The ALJ must reconsider the April 2012 medical source statement ("MSS") provided by Dr. James True. The ALJ discounted Dr. True's opinion because it was a checklist form, the limitations noted regarding concentration, persistence and social function were inconsistent with Plaintiff's daily activities, and the opinion "fails to mention [Plaintiff's] substance abuse." R. at 20. First, given the potentially overstated probative value of Plaintiff's daily activities, the Court is not certain Plaintiff's daily activities actually are inconsistent with the limitations regarding concentration, persistence and social function. Second, the Court is not convinced Dr. True's alleged failure to mention Plaintiff's substance abuse is a good reason to discount his opinion. Dr. True's MSS stated that, "in responding [he] excluded from consideration all limitations which [he] believe[d] result from the patient's drug addiction and/or alcoholism, if any." R. at 624. In a case such as this, in which the ALJ must determine whether Plaintiff's substance abuse is a contributing factor material to the determination of disability, the Court finds a medical source statement which excludes limitations the physician believes result from Plaintiff's substance abuse would provide very helpful information. Although there may be reasons for the ALJ to discount Dr. True's MSS, the reasons cited do not fully support his decision. On remand, the ALJ should reconsider Dr. True's MSS regarding Plaintiff's limitations. Further, the Court notes the ALJ did not state what weight he assigned Dr. True's opinion, and thus, on remand the ALJ should do so. Finally, Dr. True wrote two additional, albeit brief, letters regarding Plaintiff's function. R. at 234-35. While the Court acknowledges Defendant's arguments regarding the significance of these letters, the Court finds it prudent for the ALJ to evaluate them as well.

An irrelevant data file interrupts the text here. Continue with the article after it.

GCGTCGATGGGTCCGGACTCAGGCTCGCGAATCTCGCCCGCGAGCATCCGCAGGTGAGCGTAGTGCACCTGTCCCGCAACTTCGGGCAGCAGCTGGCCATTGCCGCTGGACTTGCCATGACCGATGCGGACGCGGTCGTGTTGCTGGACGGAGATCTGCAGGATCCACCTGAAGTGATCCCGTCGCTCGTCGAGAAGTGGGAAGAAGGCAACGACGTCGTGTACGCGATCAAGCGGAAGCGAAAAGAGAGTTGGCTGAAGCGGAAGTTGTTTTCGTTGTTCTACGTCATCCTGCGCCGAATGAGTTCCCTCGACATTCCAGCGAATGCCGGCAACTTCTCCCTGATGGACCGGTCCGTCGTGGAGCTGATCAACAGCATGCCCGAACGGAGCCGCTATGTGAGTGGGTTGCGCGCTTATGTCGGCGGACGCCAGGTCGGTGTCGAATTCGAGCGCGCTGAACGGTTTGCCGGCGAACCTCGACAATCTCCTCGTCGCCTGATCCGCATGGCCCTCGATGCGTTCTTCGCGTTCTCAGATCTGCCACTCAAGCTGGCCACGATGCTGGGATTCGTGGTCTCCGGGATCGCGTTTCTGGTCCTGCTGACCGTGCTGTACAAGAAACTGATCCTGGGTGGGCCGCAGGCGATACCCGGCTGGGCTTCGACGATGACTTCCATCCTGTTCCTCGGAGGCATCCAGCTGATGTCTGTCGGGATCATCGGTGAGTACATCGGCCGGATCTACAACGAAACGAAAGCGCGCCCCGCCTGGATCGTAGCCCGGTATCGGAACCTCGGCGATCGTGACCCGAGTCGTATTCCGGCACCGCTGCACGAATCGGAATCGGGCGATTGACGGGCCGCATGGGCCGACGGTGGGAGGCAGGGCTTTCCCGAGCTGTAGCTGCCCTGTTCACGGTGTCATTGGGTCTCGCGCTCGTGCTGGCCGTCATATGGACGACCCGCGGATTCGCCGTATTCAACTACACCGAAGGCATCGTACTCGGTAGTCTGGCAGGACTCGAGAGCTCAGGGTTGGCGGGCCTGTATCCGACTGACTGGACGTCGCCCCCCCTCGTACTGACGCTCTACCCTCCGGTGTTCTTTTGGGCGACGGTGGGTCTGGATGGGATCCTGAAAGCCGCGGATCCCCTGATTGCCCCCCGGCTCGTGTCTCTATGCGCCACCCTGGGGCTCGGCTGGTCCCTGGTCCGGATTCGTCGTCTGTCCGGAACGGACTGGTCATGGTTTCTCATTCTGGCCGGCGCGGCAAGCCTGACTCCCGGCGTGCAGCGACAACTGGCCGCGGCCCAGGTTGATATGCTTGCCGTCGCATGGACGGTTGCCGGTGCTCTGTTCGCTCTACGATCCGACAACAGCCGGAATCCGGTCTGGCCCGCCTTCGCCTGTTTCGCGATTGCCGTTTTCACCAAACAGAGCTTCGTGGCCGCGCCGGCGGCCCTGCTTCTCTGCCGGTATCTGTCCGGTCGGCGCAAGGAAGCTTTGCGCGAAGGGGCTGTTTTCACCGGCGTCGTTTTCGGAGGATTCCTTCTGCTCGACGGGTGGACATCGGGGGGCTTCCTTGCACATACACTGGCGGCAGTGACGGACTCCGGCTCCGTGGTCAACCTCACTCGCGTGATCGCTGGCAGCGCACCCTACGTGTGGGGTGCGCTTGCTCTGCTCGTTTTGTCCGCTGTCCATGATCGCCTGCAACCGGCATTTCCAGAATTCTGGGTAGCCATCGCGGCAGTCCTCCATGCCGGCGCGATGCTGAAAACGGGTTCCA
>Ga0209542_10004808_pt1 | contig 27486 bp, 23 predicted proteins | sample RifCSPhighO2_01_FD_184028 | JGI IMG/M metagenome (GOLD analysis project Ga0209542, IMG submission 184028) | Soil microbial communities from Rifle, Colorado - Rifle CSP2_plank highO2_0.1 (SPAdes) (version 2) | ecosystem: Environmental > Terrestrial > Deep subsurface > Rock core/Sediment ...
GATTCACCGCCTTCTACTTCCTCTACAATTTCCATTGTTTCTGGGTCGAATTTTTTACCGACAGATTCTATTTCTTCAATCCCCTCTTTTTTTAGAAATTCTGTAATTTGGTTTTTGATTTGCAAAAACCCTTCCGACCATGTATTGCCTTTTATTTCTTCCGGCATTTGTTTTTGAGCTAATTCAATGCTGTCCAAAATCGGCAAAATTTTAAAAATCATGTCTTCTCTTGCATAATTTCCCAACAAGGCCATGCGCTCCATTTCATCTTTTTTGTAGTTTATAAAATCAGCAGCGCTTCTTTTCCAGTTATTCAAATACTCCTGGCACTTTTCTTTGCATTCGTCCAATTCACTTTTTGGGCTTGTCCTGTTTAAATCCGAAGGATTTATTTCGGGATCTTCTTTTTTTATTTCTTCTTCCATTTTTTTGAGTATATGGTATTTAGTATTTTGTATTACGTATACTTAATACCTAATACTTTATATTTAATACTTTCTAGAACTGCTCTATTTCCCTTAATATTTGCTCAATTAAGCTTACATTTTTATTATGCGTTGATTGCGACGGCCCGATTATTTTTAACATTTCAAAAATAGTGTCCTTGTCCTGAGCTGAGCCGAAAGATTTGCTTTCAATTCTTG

B. Dr. Margaret Sullivan

The ALJ did not state what weight he gave Dr. Margaret Sullivan's opinion that Plaintiff was limited to an environment of less stress. On remand, the ALJ should state the weight he assigns to this part of Dr. Sullivan's opinion and the reasons for doing so. See Willcockson v. Astrue, 540 F.3d 878, 880 (8th Cir. 2008) ("[T]he opinions of nonexamining sources are generally, but not always, given less weight than those of examining sources...By explaining the weight given to the [nonexamining source's] assessment, the ALJ would have both complied with the regulation and assisted us in reviewing the decision.")[1]

III. Materiality of Substance Abuse

An individual is not considered disabled if substance abuse is "a contributing factor material to the Commissioner's determination that the individual is disabled.'" Kluesner v. Astrue, 607 F.3d 533, 537 (8th Cir. 2010) (citations omitted). In analyzing this issue, the ALJ must (1) "determine if a claimant's symptoms, regardless of cause, constitute disability, " (2) determine if there is evidence of substance abuse, and (3) determine if the disability would exist absent the substance abuse. Id. Throughout this process, the burden remains on Plaintiff "to prove [substance abuse] is not a contributing factor." Id. However, if the ALJ cannot determine if substance abuse is "a contributing factor material to the claimant's otherwise-acknowledged disability, the claimant's burden has been met and an award of benefits must follow." Id. [2]

Here, the ALJ followed this three step process and determined Plaintiff's substance abuse was a material factor in causing her disability. The ALJ primarily relied on (1) Plaintiff's daily activities and (2) the notion that Plaintiff's primary diagnosis was drug dependence. The Court is not persuaded substantial evidence in the Record exists to support this conclusion.